The Second Coming: Artificial Super Intelligence
Updated: Oct 30, 2020
Before the end of the century, Artificial Super Intelligence (ASI) will possess intellect far greater than that of the brightest human minds. This technological agent, whether benevolent or evil, will dramatically alter civilization by offering humans an escape from the chains of productivity, profit, and fellow people. If technological change is allowed to alter the human condition this rapidly, at the velocity of doublings per biennial, our country must dramatically speed up the rate at which our social systems evolve. As computer science researchers develop ASI technology, society bears the responsibility of updating the global social contract, integrating virtue ethics into legislation, and bringing congruence to politics and economics to address the compounding bounty and spread.
Consider the antiquated statutes that define the modern legal system. The United States Constitution, written in 1787, emphasizes that amendments are necessary and proper as society evolves. However, amended only 27 times, the Constitution is ineffective at legislating or regulating a society trying to navigate the complex landscape of emerging technologies. To remain relevant as a nation, we must update our social contract, the series of rules governing people and the rules for enforcement, which allow society to function. There are some potential solutions to this dangerous policy vacuum. The Office of Technology Assessment (OTA) was a think-tank that provided congressional politicians with technological assessments and predictions via a series of annual white-papers. The OTA was defunded in 1995 to prioritize economic growth over sustainable technological development. It isn’t difficult to conclude that funding a modest technology research bureaucracy will prove necessary as ASI nears.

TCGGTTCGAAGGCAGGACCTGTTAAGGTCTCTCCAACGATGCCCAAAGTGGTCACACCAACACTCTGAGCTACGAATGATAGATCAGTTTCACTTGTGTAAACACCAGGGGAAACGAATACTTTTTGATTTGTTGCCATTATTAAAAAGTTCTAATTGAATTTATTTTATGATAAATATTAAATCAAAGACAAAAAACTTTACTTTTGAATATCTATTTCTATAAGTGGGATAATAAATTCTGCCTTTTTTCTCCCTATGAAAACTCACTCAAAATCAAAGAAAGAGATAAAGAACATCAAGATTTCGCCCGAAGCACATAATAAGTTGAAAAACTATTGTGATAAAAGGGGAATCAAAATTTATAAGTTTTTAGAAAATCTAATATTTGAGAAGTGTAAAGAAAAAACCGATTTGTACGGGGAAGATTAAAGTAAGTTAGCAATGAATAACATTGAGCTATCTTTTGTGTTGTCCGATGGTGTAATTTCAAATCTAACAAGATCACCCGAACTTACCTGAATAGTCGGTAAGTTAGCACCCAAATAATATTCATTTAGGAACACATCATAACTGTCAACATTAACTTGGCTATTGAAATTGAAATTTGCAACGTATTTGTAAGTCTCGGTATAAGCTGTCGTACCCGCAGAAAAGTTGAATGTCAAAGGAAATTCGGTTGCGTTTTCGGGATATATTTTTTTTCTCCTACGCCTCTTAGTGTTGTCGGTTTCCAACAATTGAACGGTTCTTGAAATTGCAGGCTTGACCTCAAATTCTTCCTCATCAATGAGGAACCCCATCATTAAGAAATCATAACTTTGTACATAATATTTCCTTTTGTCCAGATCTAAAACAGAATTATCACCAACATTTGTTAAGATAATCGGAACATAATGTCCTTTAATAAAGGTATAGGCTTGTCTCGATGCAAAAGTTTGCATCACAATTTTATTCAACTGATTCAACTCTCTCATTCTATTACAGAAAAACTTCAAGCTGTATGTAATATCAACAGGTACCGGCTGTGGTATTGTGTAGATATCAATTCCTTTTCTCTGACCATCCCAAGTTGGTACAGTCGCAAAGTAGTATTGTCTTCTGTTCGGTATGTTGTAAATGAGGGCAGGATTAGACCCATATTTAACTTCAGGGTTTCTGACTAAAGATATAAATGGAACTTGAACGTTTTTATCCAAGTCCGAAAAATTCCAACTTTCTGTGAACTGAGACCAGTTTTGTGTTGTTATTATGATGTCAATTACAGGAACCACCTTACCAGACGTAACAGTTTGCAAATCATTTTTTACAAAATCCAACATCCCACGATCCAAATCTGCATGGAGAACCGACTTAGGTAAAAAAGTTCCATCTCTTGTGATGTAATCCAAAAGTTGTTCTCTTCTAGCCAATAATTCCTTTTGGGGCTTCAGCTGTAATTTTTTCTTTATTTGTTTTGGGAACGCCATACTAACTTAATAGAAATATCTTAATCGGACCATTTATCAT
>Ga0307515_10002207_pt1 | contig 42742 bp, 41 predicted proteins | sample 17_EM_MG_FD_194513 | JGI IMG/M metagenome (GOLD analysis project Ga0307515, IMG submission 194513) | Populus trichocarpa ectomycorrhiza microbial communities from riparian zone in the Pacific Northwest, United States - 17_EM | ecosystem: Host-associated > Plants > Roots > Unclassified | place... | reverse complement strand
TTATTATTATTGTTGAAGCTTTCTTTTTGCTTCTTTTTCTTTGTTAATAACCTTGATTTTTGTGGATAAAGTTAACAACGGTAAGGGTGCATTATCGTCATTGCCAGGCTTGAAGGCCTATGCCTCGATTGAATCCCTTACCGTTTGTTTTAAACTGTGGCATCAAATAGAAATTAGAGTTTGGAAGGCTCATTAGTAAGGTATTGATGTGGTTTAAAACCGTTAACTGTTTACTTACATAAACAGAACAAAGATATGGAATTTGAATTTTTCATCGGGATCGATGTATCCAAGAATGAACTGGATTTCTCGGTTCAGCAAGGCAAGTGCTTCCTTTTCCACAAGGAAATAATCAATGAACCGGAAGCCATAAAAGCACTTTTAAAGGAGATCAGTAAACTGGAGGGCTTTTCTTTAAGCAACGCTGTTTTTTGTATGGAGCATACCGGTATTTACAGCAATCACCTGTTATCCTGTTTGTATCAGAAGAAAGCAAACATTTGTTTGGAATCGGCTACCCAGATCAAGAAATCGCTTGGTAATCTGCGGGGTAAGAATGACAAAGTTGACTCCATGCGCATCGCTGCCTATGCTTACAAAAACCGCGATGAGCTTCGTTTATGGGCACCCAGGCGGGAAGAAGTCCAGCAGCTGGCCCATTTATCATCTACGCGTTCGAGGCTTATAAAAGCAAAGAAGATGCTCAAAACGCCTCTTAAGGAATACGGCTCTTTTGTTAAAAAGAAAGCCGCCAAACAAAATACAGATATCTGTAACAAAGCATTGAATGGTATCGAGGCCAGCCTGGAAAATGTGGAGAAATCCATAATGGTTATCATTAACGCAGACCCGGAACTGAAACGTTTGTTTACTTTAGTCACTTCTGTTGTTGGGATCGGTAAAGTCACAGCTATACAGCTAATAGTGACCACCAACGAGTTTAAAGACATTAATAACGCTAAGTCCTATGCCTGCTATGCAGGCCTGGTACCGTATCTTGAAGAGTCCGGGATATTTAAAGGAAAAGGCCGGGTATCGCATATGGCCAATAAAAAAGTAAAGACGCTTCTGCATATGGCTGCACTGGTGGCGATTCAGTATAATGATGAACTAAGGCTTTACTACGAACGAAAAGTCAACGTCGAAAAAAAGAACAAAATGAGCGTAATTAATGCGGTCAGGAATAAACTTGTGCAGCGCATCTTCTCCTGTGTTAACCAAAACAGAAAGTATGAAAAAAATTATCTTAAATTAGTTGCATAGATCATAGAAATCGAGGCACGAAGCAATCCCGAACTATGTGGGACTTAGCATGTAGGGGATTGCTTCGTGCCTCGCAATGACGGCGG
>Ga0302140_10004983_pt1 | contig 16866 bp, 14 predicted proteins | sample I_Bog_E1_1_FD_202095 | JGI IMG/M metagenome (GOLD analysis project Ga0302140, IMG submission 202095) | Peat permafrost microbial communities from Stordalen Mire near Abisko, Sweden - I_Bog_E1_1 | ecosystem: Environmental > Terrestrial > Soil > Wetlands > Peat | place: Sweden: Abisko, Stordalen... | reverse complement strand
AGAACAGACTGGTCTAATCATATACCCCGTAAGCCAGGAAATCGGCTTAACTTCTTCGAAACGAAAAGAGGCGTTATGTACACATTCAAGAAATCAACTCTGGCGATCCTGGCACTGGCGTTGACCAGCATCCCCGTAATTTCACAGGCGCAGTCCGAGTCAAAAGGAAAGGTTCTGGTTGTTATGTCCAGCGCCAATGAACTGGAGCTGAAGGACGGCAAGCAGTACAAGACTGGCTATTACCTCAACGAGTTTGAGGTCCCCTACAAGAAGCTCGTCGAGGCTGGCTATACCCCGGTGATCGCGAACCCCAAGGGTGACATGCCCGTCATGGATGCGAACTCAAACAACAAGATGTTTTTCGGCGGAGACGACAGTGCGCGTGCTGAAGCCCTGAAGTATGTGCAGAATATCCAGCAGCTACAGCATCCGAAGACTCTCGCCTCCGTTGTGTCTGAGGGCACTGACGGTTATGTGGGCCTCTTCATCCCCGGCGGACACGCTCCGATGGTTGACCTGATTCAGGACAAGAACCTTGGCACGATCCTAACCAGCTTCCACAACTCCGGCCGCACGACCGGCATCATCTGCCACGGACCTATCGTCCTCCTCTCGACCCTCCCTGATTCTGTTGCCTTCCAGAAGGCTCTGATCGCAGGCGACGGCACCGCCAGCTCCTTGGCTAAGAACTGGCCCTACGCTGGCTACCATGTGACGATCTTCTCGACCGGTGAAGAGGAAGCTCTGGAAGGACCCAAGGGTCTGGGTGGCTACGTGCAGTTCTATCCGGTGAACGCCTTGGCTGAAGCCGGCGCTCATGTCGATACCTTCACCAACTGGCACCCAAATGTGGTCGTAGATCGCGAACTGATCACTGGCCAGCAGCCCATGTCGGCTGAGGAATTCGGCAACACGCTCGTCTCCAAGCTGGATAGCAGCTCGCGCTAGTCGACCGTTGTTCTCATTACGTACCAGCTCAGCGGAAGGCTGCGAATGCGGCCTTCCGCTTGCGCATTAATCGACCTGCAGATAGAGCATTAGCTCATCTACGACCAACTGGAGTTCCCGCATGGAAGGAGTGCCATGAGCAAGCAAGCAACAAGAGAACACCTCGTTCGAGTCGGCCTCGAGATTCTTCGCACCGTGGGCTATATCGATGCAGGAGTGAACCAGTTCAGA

Closely tied to our political system, the American economy is in need of radical innovation. Though capitalism has historically created more consumer surplus than other economic systems, past success does not imply future performance. An obsession with GDP and the rapid exchange of digital goods has caused our country to lose sight of our values and beliefs. When ASI is able to provide efficient, intelligent, and free labor, kindness will be necessary to protect human dignity. Instituting these virtues into the economy, in addition to humanity and dutifulness, will ensure unskilled laborers have the opportunity to live comfortably. Politicians must integrate these virtues into the implicit social contract if we wish to prevent morally bankrupt companies like Facebook from profiting on user privacy. Society should prioritize aggregate human happiness and quality of life instead of religiously benchmarking GDP and workplace productivity. If we fail to redefine success in the digital economy, hyper-capitalism and socio-economic divides will split our economy into ‘have’ and ‘have-nots’. Historically, societies with massive inequalities do not survive for long.
As James Barrat points out in Chapter 9 of Our Final Invention, the coming of AI is comparable to the Second Coming of Jesus Christ. Rather than Christ returning in the flesh, we will witness something robotic, digital, and beyond biblical proportions. In order to permit the creation of ASI, we must commit to equality and inclusion, human intelligence augmentation instead of replacement, and happiness as a metric of value. We must structurally integrate ethics and shared virtues into the social contract. If we fail to adopt these radical and systematic changes across the many facets of society, we run the risk of being controlled, or even killed, by a series of complex algorithms one-thousand times smarter than any human.